What does it mean when my attempt to stop a Windows NT service fails with ERROR_BROKEN_PIPE?

Raymond Chen

A customer reported that they had a sporadic problem: Their product includes a Windows NT service, and when their client program tries to stop the service, it sometimes fails with ERROR_BROKEN_PIPE. Their client program is written in C#, so it uses the Service­Controller.Stop method to stop the service, and the failure is reported in the form of an exception. In Win32, this turns into a call to the Control­Service function with the SERVICE_CONTROL_STOP code.

Under what conditions would an attempt to stop a service result in the error ERROR_BROKEN_PIPE?

One of the developer support escalation engineers used psychic powers:

Does your service terminate itself before the call to its Handler­Ex routine returns from the SERVICE_CONTROL_STOP request, or before the call to Start­Service­Ctrl­Dispatcher returns?

I’m guessing that the ERROR_BROKEN_PIPE arises because the service process terminated itself while the Service Control Manager was still talking to it, waiting for the service to report that it finished processing the SERVICE_CONTROL_STOP request. The error is ERROR_BROKEN_PIPE because the process on the other end of the pipe (the service) died.

The customer agreed that this was a possibility: When the service receives the SERVICE_CONTROL_STOP request, it signals a helper thread to clean up, and that helper thread may finish its cleanup and terminate the service process before the main thread can report a successful stop to the Service Control Manager.

A short time later, the customer reported back and confirmed that when they forced the race condition to occur, they indeed got the ERROR_BROKEN_PIPE error code.

I like this example of psychic debugging because it demonstrates how you can take something you know (ERROR_BROKEN_PIPE means that two processes were talking to each other over a pipe, and one side suddenly terminated), and think about how it could apply to something you don’t know (surmising that the Service Control Manager uses a pipe to talk to the service).


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  • Henry Skoglund 0

    Hi, been a while since you wrote about psychic debugging! I just want to thank you for introducing that method of debugging, it’s been useful for me too. It’s kind of taking a holistic view of the whole problem, while also paying attention to all the small details that surrounds it.
    One additional method I resort to: “Whatever remains, however improbable, is the solution.”. That quote from Sherlock Holmes has also served me well during the years.

  • Keith Patrick 0

    I’ve gotten this specific error before, so when I see something like this, it’s usually more of a matter of remembering how i fixed it in the first place. Unfortunately, I never got around to putting together a personal knowledge base for these errors, so I have to count on my unreliable memory, but in this case, I remembered the error message immediately.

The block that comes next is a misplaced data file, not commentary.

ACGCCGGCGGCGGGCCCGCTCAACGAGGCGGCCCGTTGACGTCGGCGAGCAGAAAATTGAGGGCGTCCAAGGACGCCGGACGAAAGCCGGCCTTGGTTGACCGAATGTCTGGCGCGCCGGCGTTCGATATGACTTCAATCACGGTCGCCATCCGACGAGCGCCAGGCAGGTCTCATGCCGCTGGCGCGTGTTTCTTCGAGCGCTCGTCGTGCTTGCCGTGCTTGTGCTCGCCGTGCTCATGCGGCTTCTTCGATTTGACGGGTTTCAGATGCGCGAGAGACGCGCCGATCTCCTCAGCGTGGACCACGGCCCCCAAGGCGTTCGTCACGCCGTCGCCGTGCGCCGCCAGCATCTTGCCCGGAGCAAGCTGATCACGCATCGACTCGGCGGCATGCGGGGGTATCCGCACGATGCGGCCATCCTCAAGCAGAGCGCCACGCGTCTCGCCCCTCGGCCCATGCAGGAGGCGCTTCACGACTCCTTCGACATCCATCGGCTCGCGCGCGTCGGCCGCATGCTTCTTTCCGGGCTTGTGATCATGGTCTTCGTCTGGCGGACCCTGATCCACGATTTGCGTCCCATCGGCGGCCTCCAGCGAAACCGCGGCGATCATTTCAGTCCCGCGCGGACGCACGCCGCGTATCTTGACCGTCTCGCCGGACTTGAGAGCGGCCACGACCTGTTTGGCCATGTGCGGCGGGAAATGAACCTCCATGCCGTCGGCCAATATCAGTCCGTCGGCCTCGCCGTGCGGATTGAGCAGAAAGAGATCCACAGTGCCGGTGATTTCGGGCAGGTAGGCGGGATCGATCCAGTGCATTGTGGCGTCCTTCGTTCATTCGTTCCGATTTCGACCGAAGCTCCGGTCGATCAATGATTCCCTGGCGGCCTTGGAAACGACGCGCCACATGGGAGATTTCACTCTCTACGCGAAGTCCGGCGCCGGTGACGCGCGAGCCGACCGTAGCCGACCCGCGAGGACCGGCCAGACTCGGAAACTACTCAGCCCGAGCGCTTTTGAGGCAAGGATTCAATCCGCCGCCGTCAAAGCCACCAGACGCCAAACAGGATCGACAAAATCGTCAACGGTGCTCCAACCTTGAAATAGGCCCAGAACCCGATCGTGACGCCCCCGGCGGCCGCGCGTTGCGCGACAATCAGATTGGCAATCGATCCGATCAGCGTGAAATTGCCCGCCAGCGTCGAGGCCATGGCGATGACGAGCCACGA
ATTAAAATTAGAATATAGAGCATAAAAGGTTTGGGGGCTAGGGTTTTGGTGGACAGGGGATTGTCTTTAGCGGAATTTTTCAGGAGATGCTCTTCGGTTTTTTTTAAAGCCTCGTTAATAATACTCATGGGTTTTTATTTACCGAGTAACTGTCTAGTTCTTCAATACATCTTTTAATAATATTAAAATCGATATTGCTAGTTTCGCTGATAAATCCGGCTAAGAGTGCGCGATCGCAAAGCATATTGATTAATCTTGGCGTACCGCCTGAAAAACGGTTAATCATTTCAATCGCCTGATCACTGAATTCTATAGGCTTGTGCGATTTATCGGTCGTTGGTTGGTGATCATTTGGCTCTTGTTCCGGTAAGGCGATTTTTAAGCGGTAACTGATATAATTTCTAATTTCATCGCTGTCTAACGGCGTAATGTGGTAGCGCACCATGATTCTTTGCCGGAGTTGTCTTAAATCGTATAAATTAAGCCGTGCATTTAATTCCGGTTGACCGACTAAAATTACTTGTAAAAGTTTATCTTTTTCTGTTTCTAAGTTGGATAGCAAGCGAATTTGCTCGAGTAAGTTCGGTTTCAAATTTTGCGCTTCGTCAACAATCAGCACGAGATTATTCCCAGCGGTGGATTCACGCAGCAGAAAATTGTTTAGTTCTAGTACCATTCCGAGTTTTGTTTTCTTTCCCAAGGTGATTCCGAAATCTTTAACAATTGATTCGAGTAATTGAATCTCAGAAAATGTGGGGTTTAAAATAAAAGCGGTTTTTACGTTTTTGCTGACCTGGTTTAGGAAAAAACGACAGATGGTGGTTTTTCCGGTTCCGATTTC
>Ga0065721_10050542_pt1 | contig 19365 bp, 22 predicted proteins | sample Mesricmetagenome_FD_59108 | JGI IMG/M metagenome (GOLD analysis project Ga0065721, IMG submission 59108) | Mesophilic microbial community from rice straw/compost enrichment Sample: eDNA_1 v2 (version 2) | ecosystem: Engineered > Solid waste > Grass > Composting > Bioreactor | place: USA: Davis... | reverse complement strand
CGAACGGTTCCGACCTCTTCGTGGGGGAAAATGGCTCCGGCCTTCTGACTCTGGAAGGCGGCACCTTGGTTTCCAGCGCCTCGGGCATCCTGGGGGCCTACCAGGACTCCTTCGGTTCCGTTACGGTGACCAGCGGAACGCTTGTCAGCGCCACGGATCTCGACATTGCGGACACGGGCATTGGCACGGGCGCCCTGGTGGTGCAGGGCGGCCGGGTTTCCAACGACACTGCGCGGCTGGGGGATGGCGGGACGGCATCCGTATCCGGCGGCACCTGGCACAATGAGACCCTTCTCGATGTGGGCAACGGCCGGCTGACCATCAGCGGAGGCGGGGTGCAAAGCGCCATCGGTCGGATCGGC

I tend to use psychic (or intuitive) debugging more for multithreading, looping errors, bad IDisposable usages, and stack overflows (the latter of which sticks out like a sore thumb….nothing kills the entire debug session like SOE). But all those errors tend to have certain behaviors, which, if you put them together with a recent code change, usually solves the mystery.

  • Ian Boyd 0

    It is also extraordinarily satisfying when you have an actual solution the explains the problem. Computers aren’t magical: it’s doing something exactly rational and explainable.

    What isn’t fun if when there diagnostic steps are: have you tried running a virus scan? Have you tried sfc /scannow? Have you tried rebooting? Have you tried deleting your user profile and creating a new one? Have you tried reinstalling Windows?
    Aside from the last two (which I simply will not do), the hope of them is to make the problem unreproducible – you don’t know the problem, so you didn’t really fix it.

    It’s like randomly replacing parts on your car, or your 737 max, and hope the problem goes away. 

    • Adam Rosenfield 0

      Deleting your user profile is unlikely to help (and painful to reverse), but creating a new, clean user profile is a cheap and easy diagnostic step if you’ve exhausted other options.
      I once ran into a problem with Visual Studio that I couldn’t explain.  (I forget the details, but they’re not important.)  Uninstalling and reinstalling VS didn’t resolve it.  But when I created a new user profile and logged in as that user, the problem went away.
      After dumping both users’ registry hives and painstakingly comparing them, I finally narrowed down the problem: a buggy VS extension.
      I deleted the registry keys related to that extension under my original user profile, and everything was well again.

  • Joshua Hudson 0

    This actually is the tip of a really bad design in the service manager.
    CreateFile(serviceprocessbinary, … CREATE_ALWAYS …); // Error file in use.
    The correct fix would be to call TerminateProcess(GetCurrentProcess(), 0) on getting SERVICE_STOP but the service manager reports ERROR_BROKEN_PIPE rather than success. I could handle it, but services.msc doesn’t. Hint: if you get ERROR_BROKEN_PIPE that service isn’t running anymore.

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